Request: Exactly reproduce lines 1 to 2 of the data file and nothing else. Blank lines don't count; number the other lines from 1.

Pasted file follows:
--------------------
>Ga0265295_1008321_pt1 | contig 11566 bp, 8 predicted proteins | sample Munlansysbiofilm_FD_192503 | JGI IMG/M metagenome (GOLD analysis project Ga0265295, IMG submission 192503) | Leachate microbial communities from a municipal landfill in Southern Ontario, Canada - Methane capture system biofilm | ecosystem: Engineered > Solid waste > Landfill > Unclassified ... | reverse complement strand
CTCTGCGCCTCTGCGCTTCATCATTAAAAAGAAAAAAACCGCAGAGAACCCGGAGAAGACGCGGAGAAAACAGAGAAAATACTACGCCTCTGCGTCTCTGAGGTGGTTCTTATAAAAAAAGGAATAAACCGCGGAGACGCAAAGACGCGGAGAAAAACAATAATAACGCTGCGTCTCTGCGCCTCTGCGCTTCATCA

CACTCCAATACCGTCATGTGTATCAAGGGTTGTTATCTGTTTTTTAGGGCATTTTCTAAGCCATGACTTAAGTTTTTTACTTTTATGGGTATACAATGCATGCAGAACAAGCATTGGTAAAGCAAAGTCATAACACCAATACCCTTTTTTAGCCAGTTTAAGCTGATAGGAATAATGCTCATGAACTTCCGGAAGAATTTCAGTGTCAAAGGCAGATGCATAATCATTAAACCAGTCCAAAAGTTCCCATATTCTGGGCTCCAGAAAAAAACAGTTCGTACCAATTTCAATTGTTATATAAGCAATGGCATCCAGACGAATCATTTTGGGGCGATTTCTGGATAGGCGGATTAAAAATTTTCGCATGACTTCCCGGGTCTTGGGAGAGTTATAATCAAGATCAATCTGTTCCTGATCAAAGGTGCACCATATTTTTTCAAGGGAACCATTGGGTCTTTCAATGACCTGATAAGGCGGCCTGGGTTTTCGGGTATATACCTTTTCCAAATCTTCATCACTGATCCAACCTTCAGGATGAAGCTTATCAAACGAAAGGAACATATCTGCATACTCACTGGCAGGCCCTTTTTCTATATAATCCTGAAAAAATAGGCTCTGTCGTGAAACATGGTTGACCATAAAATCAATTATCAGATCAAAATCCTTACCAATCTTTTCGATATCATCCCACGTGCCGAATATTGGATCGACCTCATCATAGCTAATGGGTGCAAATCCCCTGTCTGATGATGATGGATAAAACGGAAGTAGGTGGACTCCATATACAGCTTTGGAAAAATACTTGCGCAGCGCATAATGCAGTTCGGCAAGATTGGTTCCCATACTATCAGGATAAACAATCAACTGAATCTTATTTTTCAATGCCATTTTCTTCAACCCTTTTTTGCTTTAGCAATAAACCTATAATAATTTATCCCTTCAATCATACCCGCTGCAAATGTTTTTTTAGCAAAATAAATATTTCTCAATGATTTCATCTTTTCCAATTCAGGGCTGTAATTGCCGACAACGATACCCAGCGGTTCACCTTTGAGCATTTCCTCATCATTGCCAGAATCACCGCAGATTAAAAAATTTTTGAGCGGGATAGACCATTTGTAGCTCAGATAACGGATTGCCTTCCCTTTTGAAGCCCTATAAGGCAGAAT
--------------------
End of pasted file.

>Ga0265295_1008321_pt1 | contig 11566 bp, 8 predicted proteins | sample Munlansysbiofilm_FD_192503 | JGI IMG/M metagenome (GOLD analysis project Ga0265295, IMG submission 192503) | Leachate microbial communities from a municipal landfill in Southern Ontario, Canada - Methane capture system biofilm | ecosystem: Engineered > Solid waste > Landfill > Unclassified ... | reverse complement strand
CTCTGCGCCTCTGCGCTTCATCATTAAAAAGAAAAAAACCGCAGAGAACCCGGAGAAGACGCGGAGAAAACAGAGAAAATACTACGCCTCTGCGTCTCTGAGGTGGTTCTTATAAAAAAAGGAATAAACCGCGGAGACGCAAAGACGCGGAGAAAAACAATAATAACGCTGCGTCTCTGCGCCTCTGCGCTTCATCA